How do you match 2010? For British politics it was the most tumultuous and turbulent year in living memory, defying all manner of clichés and conventional wisdom. There was the first hung parliament since 1974, the first coalition government since 1945 and the first Labour leadership election since 1994. There were shocks and upsets galore: a near-hysterical bout of nationwide “Cleggmania” saw the little-known leader of the Liberal Democrats morph into the Deputy Prime Minister of the United Kingdom, while the 33-1 outsider Ed Miliband challenged and defeated brother David, the early favourite, in the summer-long struggle for the Labour crown.
2011, however, could end up being an even bigger and bloodier year for British politics – and in particular the economy. Few economists expect a return to recession, or the so-called “double dip”, despite the rise in VAT in January and savage cuts to public spending from April onwards. But most forecasters expect growth to be, at best, anaemic and unemployment to rise. Meanwhile, Britain’s top civil servant, Sir Gus O’Donnell, worries that the coalition government has no “plan B”.
But what of its plan A? Will Chancellor George Osborne’s package of draconian cuts lead to a further decline in the coalition’s approval ratings? Be prepared for further protests, marches and demos from students and anti-tax-avoidance activists, as well as trade unions, public sector workers and artistic and cultural figures. In the wake of the divisions and u-turns over the trebling of tuition fees, the Lib Dem leadership could find itself under pressure from its backbenches and its grassroots to quit the “cuts coalition” next year if, as suspected, the party suffers a bloodbath in the local, Scottish and Welsh elections on 5 May, and the referendum on electoral reform – to be held on the same day – is lost too. The Lib Dem Energy Secretary Chris Huhne has confessed that his party faces “two years of immense unpopularity”.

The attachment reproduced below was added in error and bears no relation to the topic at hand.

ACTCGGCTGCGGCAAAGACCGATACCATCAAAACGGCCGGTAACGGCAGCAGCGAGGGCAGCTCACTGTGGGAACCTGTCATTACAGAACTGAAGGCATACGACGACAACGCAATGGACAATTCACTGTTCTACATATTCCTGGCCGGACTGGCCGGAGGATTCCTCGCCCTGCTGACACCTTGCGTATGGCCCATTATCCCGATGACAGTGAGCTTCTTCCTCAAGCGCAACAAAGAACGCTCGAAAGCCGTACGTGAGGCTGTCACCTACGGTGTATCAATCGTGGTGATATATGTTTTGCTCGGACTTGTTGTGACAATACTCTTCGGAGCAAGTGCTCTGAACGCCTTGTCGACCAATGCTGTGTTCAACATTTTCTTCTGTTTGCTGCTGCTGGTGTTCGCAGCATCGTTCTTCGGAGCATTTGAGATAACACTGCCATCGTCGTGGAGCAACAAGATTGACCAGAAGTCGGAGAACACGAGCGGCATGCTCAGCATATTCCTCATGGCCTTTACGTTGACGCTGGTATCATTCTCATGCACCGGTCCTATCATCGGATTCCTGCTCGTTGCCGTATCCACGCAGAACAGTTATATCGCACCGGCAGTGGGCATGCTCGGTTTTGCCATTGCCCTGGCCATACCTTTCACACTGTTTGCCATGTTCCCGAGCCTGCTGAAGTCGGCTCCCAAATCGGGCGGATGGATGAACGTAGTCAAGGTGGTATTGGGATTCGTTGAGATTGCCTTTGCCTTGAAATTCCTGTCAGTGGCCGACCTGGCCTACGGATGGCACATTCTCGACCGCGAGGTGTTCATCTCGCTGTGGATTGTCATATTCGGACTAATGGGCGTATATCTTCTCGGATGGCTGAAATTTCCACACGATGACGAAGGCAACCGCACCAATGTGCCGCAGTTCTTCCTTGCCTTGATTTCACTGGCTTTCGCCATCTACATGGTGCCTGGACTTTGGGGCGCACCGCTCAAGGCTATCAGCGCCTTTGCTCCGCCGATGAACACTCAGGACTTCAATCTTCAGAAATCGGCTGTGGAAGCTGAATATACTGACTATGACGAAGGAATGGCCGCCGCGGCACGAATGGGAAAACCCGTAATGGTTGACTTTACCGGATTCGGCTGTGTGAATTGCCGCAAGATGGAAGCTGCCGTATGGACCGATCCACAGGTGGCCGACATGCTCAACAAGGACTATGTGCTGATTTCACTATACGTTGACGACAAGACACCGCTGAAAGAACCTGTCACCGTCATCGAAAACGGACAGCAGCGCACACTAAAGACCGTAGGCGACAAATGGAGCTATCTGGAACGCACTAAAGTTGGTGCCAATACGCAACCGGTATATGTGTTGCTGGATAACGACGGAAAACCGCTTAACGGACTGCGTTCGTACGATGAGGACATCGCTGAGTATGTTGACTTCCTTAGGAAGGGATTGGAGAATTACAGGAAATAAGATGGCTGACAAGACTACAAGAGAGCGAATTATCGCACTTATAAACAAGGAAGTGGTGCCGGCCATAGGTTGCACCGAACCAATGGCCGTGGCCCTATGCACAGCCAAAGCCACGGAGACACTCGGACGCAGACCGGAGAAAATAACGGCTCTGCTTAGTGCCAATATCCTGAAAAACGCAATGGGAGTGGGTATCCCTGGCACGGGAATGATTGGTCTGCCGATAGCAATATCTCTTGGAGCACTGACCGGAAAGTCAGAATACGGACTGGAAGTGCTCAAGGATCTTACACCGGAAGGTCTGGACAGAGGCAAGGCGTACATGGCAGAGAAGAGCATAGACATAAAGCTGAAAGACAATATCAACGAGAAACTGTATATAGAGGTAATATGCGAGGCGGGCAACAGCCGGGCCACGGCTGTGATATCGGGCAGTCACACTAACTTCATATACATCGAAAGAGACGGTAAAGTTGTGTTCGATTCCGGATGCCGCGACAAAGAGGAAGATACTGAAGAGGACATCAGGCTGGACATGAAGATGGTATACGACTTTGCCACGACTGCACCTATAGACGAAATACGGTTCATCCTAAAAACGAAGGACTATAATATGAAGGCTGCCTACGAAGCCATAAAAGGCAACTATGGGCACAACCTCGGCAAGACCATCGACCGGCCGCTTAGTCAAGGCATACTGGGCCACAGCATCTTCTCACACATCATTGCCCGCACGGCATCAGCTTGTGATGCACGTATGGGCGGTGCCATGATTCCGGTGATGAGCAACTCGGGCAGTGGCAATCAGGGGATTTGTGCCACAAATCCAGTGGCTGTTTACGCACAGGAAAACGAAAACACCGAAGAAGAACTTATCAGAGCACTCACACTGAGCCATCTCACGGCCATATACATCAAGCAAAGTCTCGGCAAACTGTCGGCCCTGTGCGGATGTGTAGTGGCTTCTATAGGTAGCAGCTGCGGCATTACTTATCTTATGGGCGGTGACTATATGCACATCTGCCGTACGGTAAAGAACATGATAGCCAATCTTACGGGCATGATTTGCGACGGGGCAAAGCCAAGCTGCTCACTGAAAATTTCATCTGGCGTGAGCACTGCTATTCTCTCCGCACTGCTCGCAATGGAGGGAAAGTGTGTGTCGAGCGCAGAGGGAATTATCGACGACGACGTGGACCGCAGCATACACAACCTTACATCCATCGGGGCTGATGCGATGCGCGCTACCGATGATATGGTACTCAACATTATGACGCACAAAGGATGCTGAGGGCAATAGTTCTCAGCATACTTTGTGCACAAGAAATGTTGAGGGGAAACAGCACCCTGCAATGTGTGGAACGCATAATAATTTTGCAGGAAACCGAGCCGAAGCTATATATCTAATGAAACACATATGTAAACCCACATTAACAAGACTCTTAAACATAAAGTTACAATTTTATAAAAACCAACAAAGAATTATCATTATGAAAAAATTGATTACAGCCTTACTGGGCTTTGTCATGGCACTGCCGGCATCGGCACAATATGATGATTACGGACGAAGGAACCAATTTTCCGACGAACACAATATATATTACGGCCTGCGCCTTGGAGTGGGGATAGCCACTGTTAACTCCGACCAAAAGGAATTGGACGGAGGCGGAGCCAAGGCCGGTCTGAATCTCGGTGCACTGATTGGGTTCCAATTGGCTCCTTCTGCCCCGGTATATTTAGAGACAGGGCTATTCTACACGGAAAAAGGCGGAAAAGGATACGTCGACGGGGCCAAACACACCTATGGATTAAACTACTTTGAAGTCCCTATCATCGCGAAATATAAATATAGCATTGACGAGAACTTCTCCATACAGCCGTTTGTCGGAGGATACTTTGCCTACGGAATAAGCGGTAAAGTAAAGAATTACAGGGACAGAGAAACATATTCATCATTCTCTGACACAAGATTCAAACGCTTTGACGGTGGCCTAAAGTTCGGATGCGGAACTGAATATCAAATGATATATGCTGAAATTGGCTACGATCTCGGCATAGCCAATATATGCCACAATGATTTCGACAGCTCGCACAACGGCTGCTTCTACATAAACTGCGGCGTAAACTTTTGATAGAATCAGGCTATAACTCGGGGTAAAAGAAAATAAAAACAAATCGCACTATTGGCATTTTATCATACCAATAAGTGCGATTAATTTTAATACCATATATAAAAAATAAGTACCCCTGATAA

And what does the future hold for Labour’s Ed Miliband? The new leader of the opposition has been under pressure from MPs, activists and, of course, a hostile, centre-right media to put his “stamp” on the party. There are whispers in Westminster that he has until May 2011 to prove himself or else be challenged by disgruntled Blairites loyal to his elder brother. The elder Miliband is lurking ominously in the wings, having refused to rule out a return to frontline politics – or, for that matter, a future leadership campaign. Is there another chapter to be written in the Mili-brothers saga?
So an action-packed 2010 is over – but bring on 2011. This new, unpredictable and chaotic era of British politics is still in its infancy. The age of austerity has yet to begin. In the words of Winston Churchill, in the wake of the Allied victory over the Nazis at El Alamein in 1942: “This is not the end. It is not even the beginning of the end. But it is, perhaps, the end of the beginning.”